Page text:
Kennecke shares tragic story that led to Emily’s Hope

Jill Meier, Journal editor
Angela Kennecke delivered a powerful story to the 1,000-plus Brandon Valley High School student body last week on her daughter, Emily’s, drug overdose and the aftermath. Jill Meier/BV Journal
When Angela Kennecke took the microphone before the 1,000-plus student body at Brandon Valley High School last week, you could almost hear a pin drop.
You see, Kennecke, a familiar face as an investigative reporter and broadcast journalist for KELO-TV for three decades, was telling her family’s personal story of heartache, a story that resonated with some of the teens, a story some may know all too well, and a story, others simply wanted to know more about. 
“Every time I talk to groups like yours, somebody is touched, maybe one life is changed, or the course of one life,” Kennecke said as she closed her near hour-long presentation. But Kennecke told the students she wasn’t there that day to talk to them in her professional status, but simply as a mom.
Kennecke’s heartache stems from the May 16, 2018 death of her 21-year-old daughter, Emily, the result of an overdose.
Over the next 45 minutes or so, Kennecke poured her heart out to the kids. She shared facts, such as the nationwide death toll, noting a record 72,000 people who died of drug overdoses in 2017.
“More people are dying from drug overdoses than HIV, car crashes or guns,” she shared. “Strong synthetic opioids like fentanyl are often mixed into the black-market supplies of heroin, cocaine, meth and anxiety medications. Dealers use fentanyl because it’s cheap and it’s easy to get through the mail.”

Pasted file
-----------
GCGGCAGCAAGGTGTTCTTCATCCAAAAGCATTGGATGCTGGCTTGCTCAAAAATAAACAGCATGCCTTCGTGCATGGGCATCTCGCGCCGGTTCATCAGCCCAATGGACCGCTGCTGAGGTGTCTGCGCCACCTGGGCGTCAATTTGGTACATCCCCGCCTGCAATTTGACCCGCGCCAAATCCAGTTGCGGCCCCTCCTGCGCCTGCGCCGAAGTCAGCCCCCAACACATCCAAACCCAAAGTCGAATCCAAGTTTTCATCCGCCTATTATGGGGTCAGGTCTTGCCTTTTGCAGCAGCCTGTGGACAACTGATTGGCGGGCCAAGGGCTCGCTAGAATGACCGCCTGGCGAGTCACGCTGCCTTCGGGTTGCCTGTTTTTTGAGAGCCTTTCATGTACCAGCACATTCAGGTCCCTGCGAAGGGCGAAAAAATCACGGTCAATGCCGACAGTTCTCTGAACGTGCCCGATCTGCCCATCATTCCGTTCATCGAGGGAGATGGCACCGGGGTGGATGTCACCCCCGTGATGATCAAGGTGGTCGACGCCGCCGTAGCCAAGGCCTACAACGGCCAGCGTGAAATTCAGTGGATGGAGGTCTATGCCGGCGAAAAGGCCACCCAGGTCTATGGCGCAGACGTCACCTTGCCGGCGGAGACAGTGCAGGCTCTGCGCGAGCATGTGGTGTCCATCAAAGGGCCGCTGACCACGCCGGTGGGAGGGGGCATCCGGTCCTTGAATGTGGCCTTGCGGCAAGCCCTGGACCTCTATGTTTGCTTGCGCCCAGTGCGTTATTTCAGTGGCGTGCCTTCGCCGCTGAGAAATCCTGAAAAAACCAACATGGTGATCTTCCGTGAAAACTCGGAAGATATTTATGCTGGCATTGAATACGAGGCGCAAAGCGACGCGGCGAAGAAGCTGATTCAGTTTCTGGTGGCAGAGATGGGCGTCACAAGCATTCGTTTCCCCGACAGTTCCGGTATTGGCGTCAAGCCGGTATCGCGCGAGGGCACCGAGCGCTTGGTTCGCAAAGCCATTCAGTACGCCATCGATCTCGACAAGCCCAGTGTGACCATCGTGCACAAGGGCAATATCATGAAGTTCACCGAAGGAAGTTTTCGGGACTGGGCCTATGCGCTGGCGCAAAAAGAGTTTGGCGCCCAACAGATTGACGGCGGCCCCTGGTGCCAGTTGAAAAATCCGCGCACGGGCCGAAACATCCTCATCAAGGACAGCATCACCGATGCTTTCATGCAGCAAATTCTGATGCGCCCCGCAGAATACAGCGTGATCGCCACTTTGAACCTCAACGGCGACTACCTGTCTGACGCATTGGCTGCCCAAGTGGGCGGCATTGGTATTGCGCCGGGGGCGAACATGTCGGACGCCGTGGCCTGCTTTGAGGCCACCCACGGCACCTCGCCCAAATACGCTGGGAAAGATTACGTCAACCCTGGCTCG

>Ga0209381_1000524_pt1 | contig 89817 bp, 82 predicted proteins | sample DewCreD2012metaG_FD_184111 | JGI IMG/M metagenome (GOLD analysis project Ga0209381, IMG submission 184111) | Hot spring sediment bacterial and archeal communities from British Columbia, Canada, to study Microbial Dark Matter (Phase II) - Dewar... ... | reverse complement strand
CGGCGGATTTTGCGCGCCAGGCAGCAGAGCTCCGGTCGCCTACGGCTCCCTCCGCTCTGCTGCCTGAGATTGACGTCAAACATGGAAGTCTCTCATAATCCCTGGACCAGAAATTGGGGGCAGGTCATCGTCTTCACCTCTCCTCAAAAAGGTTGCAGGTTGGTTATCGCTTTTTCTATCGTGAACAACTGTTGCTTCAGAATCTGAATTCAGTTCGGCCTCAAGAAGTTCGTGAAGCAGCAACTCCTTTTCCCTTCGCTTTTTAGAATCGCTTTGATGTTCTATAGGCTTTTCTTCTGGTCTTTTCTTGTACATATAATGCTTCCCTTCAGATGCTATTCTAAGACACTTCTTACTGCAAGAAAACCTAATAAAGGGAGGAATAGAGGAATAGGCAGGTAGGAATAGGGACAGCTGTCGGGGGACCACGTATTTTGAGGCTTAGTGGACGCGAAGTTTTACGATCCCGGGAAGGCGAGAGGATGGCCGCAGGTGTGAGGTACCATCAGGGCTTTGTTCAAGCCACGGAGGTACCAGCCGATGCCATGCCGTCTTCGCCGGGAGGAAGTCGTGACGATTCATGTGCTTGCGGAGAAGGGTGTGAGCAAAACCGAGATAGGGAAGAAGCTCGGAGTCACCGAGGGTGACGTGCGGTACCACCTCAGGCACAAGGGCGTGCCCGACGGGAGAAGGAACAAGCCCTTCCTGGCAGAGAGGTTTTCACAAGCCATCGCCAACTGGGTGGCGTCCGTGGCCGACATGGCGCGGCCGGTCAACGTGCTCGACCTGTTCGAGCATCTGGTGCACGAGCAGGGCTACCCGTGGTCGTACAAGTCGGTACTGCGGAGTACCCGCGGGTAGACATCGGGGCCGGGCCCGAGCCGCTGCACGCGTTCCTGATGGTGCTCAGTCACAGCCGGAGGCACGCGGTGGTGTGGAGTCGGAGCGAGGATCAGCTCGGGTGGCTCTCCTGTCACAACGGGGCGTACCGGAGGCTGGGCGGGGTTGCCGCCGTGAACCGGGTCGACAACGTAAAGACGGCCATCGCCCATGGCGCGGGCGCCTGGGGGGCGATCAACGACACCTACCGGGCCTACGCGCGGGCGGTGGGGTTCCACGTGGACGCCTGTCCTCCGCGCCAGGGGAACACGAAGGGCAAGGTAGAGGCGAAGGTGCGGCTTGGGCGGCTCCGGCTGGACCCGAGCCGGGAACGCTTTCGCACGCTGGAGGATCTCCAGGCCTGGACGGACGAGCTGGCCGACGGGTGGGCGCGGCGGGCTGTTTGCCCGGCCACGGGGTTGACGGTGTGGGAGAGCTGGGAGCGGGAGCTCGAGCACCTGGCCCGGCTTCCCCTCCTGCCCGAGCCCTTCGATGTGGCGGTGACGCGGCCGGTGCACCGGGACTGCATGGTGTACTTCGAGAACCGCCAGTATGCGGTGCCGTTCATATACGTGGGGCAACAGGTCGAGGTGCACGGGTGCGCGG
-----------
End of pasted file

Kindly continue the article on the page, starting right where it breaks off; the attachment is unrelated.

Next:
To date, she added that out of the 13 deaths in the Sioux Falls area this year, most have involved fentanyl.
“I don’t want this to happen in any of your families. But it keeps happening every day, it keeps happening,” she said.
Kennecke said life was difficult for her following Emily’s death. Her words were soft spoken. Her emotions were real and raw. 
“Basically, you just had to pick me up off the floor, and I don’t want any other mom or dad to ever experience that,” she said.
Kennecke told the kids that she knew she would have to return to work. After all, she would have three kids in college the next year and health insurance was a must. So, she called her boss and said, ‘I’m going to come back to work … and I want to tell Emily’s story’ through a special on the opioid crisis.
Without hesitation, they gave Kennecke their blessing and full support.
“I believe that whenever you shine light onto the darkness, you dispel fear and stigma and shame. And that’s what I’m trying to do because we’re all at risk. All of us have addiction, somewhere in our families or friends and people that we know are all at risk of being addicted or losing somebody that we love and care about.”